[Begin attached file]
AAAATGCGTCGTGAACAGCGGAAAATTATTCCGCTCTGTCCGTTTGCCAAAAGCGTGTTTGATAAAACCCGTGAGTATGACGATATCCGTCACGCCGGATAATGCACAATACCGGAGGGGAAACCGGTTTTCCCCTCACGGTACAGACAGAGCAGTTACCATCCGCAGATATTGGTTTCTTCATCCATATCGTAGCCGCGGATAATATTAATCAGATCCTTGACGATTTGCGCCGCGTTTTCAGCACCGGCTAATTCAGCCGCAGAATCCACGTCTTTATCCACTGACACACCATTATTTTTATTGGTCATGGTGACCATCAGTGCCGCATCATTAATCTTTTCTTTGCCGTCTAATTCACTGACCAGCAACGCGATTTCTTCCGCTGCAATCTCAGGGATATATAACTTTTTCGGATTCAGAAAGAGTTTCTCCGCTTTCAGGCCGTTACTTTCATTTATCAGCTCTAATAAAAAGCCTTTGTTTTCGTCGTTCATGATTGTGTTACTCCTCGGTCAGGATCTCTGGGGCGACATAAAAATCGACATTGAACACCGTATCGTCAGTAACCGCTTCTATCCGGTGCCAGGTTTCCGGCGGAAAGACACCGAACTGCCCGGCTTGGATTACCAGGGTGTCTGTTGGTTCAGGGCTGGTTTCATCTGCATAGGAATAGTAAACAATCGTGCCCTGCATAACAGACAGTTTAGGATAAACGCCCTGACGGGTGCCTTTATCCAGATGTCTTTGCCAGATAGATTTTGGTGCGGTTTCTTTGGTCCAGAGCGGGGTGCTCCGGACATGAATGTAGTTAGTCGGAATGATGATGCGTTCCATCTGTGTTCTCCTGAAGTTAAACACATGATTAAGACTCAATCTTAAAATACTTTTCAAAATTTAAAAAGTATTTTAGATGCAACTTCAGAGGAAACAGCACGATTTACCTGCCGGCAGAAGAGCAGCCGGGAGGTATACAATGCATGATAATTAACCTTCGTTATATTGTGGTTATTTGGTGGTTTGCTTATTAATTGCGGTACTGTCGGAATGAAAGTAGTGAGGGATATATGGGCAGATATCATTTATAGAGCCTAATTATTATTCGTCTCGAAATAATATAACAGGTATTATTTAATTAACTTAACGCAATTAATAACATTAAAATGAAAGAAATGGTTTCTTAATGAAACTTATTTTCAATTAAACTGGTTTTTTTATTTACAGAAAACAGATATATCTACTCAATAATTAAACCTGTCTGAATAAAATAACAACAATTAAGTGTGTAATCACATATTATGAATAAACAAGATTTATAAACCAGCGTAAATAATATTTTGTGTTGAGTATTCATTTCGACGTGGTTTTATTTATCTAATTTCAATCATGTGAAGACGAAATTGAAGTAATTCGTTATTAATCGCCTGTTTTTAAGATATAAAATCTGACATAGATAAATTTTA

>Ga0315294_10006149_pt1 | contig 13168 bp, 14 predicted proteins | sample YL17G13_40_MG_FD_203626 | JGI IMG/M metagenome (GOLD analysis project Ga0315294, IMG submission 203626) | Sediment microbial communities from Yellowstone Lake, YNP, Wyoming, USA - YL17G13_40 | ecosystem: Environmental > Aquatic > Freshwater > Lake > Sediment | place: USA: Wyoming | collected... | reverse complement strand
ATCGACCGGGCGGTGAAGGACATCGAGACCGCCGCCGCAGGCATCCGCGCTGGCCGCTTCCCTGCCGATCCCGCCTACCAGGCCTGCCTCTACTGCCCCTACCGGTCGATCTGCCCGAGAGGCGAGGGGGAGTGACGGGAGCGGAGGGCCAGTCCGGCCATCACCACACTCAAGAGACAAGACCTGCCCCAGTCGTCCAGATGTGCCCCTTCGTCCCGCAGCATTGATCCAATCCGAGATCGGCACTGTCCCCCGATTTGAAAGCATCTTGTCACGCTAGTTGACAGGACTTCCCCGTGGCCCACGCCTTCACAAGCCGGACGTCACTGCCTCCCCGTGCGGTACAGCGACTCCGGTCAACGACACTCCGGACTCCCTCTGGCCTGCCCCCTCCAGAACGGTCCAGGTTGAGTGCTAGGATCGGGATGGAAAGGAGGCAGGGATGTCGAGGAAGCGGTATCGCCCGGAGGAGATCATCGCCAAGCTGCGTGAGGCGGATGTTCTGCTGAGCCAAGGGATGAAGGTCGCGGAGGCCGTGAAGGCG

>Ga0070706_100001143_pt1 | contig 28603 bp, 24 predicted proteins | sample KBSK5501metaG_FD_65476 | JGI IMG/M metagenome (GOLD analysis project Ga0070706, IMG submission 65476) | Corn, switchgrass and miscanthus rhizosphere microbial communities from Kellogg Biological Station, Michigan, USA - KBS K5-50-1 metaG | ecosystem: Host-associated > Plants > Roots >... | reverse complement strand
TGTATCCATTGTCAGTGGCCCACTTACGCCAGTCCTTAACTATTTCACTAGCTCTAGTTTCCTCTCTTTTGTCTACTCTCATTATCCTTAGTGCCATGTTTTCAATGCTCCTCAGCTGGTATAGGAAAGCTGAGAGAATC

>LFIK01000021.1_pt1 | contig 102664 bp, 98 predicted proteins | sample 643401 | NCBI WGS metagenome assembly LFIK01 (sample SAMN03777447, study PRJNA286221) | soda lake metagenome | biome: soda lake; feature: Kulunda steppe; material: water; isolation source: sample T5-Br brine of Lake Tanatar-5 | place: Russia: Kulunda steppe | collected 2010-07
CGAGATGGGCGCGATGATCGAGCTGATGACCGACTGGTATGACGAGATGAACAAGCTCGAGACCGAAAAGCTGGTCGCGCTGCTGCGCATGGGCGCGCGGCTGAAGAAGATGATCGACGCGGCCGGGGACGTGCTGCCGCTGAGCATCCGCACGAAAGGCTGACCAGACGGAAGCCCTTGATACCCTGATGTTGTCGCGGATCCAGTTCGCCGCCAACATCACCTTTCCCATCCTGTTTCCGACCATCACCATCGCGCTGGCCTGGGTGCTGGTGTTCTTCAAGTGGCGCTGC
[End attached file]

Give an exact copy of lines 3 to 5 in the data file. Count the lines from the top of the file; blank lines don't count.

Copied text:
ATCGACCGGGCGGTGAAGGACATCGAGACCGCCGCCGCAGGCATCCGCGCTGGCCGCTTCCCTGCCGATCCCGCCTACCAGGCCTGCCTCTACTGCCCCTACCGGTCGATCTGCCCGAGAGGCGAGGGGGAGTGACGGGAGCGGAGGGCCAGTCCGGCCATCACCACACTCAAGAGACAAGACCTGCCCCAGTCGTCCAGATGTGCCCCTTCGTCCCGCAGCATTGATCCAATCCGAGATCGGCACTGTCCCCCGATTTGAAAGCATCTTGTCACGCTAGTTGACAGGACTTCCCCGTGGCCCACGCCTTCACAAGCCGGACGTCACTGCCTCCCCGTGCGGTACAGCGACTCCGGTCAACGACACTCCGGACTCCCTCTGGCCTGCCCCCTCCAGAACGGTCCAGGTTGAGTGCTAGGATCGGGATGGAAAGGAGGCAGGGATGTCGAGGAAGCGGTATCGCCCGGAGGAGATCATCGCCAAGCTGCGTGAGGCGGATGTTCTGCTGAGCCAAGGGATGAAGGTCGCGGAGGCCGTGAAGGCG

>Ga0070706_100001143_pt1 | contig 28603 bp, 24 predicted proteins | sample KBSK5501metaG_FD_65476 | JGI IMG/M metagenome (GOLD analysis project Ga0070706, IMG submission 65476) | Corn, switchgrass and miscanthus rhizosphere microbial communities from Kellogg Biological Station, Michigan, USA - KBS K5-50-1 metaG | ecosystem: Host-associated > Plants > Roots >... | reverse complement strand
TGTATCCATTGTCAGTGGCCCACTTACGCCAGTCCTTAACTATTTCACTAGCTCTAGTTTCCTCTCTTTTGTCTACTCTCATTATCCTTAGTGCCATGTTTTCAATGCTCCTCAGCTGGTATAGGAAAGCTGAGAGAATC